The general election might be turning a little
“katty” but that’s not going to stop London
Zoo’s meerkats from placing
their postal vote.

With forms arriving on doormats from Friday
the Zoo’s meerkats have been posting their
own to remind the British public
how“simples” it is to vote.

Eleven meerkats who live in the Zoo’s Animal
Adventure exhibit were given their very
own red postbox so they can get
involved in the election.

The postbox was there to stimulate the meerkats
natural curiosity, as unusual objects are always
worth investigating and the group love
having the chance to be nosey.

Zookeeper Robert Harland said: “Meerkats all
work for the good of the group and often make
decisions together so they will probably
all vote for the same party.”

Some meerkat facts: Meerkats, a member of the
mongoose family, originate from the south of the
Kalahari Desert in Africa. The animals live
in extensive burrow systems. They feed
on insects, small mammals,
scorpions and snakes.

In a mob of meerkats one of the group acts as
sentry on a high vantage point, while the others
forage for food. Black hair around their eyes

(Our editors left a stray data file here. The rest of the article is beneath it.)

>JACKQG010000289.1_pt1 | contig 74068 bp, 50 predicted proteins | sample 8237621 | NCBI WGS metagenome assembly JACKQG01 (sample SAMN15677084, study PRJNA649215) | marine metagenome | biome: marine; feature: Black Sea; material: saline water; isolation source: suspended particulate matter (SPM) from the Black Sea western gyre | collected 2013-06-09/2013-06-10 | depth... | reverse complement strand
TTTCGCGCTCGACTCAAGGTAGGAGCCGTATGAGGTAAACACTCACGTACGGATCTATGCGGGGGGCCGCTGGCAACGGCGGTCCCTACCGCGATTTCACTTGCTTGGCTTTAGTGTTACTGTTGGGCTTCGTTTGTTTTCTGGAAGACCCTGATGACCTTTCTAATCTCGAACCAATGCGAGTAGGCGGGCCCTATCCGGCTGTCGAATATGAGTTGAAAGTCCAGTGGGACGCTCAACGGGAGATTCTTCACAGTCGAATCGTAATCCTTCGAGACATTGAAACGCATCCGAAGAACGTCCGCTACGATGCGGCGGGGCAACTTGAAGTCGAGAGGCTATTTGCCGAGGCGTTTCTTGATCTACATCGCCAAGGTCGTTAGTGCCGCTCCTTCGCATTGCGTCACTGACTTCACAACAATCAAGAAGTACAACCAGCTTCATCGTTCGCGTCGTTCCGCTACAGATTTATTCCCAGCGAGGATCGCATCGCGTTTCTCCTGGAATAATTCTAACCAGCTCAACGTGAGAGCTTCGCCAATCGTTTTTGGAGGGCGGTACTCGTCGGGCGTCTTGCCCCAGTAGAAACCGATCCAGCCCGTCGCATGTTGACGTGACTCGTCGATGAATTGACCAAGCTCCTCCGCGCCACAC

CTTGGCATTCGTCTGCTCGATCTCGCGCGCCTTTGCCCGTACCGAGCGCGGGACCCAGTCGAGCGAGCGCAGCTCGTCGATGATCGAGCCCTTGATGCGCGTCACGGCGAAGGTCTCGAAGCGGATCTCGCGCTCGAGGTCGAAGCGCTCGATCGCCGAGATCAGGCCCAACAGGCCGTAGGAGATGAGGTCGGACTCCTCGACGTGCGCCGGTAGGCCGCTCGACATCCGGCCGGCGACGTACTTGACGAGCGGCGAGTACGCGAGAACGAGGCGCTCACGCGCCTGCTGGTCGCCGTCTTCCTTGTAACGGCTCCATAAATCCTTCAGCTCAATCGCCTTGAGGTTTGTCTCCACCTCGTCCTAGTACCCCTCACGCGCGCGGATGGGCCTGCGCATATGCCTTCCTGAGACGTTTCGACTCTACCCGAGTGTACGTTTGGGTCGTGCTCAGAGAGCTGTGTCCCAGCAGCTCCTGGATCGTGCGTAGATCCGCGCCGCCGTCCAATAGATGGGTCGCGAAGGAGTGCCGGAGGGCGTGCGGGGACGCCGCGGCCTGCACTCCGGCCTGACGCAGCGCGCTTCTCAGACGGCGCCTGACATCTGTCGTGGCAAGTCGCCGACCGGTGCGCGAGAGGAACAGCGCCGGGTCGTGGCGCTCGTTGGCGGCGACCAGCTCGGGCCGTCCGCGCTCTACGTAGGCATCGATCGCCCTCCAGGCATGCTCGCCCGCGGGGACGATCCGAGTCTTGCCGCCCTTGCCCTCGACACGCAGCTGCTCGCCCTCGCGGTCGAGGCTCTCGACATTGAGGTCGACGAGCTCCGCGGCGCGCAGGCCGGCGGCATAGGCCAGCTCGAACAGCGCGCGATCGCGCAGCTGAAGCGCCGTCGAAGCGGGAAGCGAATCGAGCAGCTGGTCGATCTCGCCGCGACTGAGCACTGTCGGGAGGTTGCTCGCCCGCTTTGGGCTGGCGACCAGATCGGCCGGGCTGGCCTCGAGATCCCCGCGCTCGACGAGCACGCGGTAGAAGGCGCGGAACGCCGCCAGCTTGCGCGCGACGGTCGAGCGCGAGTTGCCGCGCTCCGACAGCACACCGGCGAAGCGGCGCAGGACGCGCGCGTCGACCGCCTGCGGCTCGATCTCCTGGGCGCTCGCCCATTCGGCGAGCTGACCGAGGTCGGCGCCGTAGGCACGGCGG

enables them to scan the bright sky for
predators and a variety of calls warns
the group to hide when danger is near.

Also in the meerkat news this week: Lilly the lonely
meerkat has finally found love after staff at
Twinlakes Park set up meerkatmatch.com,
an online dating site for meerkats.

Staff at the park in Melton Mowbray, Leicestershire,
set up the site after failing to find a male
mate for the single meerkat.

The site describes the three-year-old as an
'alert, dark-eyed, inquisitive, free spirited
lady with a good sense of humour who enjoys
fine dining, digging and cosy nights in.'

The site drew in over 74,000 visitors before
a breeder offered a match for love struck Lilly.
Named Mr Darcy, the two-year-old from
Cambridge has since joined Lily at the
park, where the pair are said to
be settling in well.

Emma Roe, office manager, said: "We are delighted
to have found Lilly a partner. Meerkats live in large
social groups and within the group there is only
one dominant breeding pair. He was an
underdog in a mob of nine and the ideal catch
for Lilly. Having no name we felt 'Mr Darcy'
was appropriate for our romantic hero."

Park manager Sandy Gyorvari added: "He's lovely,
he's very nice mannered, and they're getting on
really well.With her being on her own for a while,
we were worried she had become a bit humanised
and how she would react to another meerkat -
she was either going to accept him or not -
but it's worked out really well. She's actually
become quite possessive over him."

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